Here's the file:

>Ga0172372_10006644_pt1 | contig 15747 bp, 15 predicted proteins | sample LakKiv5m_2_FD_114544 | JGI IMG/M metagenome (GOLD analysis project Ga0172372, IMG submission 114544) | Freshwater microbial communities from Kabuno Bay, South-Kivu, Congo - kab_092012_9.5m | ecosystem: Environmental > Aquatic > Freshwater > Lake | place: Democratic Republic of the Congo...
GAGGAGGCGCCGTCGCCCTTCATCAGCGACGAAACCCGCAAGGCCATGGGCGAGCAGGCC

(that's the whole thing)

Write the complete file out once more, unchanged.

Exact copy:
>Ga0172372_10006644_pt1 | contig 15747 bp, 15 predicted proteins | sample LakKiv5m_2_FD_114544 | JGI IMG/M metagenome (GOLD analysis project Ga0172372, IMG submission 114544) | Freshwater microbial communities from Kabuno Bay, South-Kivu, Congo - kab_092012_9.5m | ecosystem: Environmental > Aquatic > Freshwater > Lake | place: Democratic Republic of the Congo...
GAGGAGGCGCCGTCGCCCTTCATCAGCGACGAAACCCGCAAGGCCATGGGCGAGCAGGCC